My excitement built as the day neared, and I would have the opportunity to watch Will Smith fight a younger version of himself in the new film Gemini Man.
From the beginning of the movie, I waited for the quintessential surprise, the twist that made the whole movie worth the money, but this story element emerged more like the way you might notice Bambi laying at his mother’s hooves in a field of flowers after careful inspection, and then the movie was over, and I was disappointed.
Despite Will Smith’s star power, his portrayal of Henry Brogan, an elite, 51-year-old assassin for the U.S. government is unoriginal, and his portrayal of his identical younger self, while interesting, is minimally developed.
This film is about two things: the use of “allegedly-revolutionary-but-mostly-confounding high-frame-rate technology — in this case, filming at 120 frames per second instead of the traditional 24 frames per second” and the ethics of science.
Not all theaters can even play the film at that speed, but even if we in Eagle Butte watch the film at 60pf or 24pf, the CGI is easy to spot and hard to forget when Brogan battles with his younger self, who is named Clay Jr. and was raised by the bad guy.
Billed as a science fiction film, Gemini Man really seems more about the science of how it was filmed and the CGI make-up job done on Smith as he plays Clay Jr.
The film focuses less on character development and more on the relationship between the older man and his identical, although much younger, twin. Even that relationship is developed hurriedly and between gunfights and fistfights, making it difficult to suspend disbelief and forget I was sitting in a movie theater.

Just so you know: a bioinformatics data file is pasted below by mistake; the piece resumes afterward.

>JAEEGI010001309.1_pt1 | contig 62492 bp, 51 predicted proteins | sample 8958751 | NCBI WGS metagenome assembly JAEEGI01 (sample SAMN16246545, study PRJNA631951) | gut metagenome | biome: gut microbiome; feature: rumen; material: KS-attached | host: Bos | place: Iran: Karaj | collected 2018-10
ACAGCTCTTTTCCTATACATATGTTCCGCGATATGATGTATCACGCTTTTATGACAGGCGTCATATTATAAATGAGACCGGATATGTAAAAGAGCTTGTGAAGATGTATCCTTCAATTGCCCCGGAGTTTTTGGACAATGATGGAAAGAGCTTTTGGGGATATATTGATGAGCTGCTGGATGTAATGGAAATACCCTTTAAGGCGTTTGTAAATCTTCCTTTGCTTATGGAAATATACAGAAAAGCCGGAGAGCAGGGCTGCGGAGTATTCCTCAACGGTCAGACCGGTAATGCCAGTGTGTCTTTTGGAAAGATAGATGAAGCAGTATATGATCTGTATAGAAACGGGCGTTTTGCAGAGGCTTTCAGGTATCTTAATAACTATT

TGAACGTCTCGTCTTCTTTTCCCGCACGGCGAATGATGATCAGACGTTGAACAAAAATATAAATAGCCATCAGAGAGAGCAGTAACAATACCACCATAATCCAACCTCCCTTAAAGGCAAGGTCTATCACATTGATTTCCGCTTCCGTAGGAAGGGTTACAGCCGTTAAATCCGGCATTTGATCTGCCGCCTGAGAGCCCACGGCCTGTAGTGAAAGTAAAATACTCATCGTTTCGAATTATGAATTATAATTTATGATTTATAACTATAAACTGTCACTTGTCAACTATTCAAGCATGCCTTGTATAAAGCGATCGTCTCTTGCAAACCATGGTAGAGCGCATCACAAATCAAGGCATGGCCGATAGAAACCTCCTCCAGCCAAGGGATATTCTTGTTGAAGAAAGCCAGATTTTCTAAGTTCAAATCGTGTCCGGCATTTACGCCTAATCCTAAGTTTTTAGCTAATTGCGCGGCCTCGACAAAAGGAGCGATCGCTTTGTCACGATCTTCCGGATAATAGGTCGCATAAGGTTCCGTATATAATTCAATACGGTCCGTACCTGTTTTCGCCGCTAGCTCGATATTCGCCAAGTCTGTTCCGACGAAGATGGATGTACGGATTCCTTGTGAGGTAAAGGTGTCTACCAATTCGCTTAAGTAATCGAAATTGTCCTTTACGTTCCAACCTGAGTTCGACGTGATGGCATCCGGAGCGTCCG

To make Smith’s younger self, the CGI team used clips of Smith acting in other works as far back as his role in The Fresh Prince of Bel-Air and the 1995 Bad Boys (Bad Boys for Life will be out Jan. 17, 2020) to name a few.
Smith acted in both roles, and then Director Ang Lee’s team touched him up, but in interviews with Smith, the CGI team also created Clay Jr. as a full-blown CGI character that can be manipulated on screen to act out the role without Smith’s consent.
In an interview posted on YouTube, Clive Owen, who plays the bad guy in the film, is asked if he would be okay with someone bringing him back to life in CGI form to play in a film after he has passed away. Owen’s reaction was interesting in that he seemed surprised by the question, as if it had not occurred to him.
Who would give permission to have an actor in any version of him or herself, play in a role after his or her death? The estate? The family? How would actors feel about that possibility?
Owen said he would not be comfortable having his CGI image recreated and acting in films after death.
Like author Isaac Asimov, Gemini Man seems more a film that explored ideology and technology more than it builds character, plot or societal impact.
I would not recommend the film for its storytelling power, but it is worth a visit, if only for the cinematic technology and the underlying scientific ethics the plot raises. You will have to watch the film for that ethical debate though, but the title provides a hint of what it is.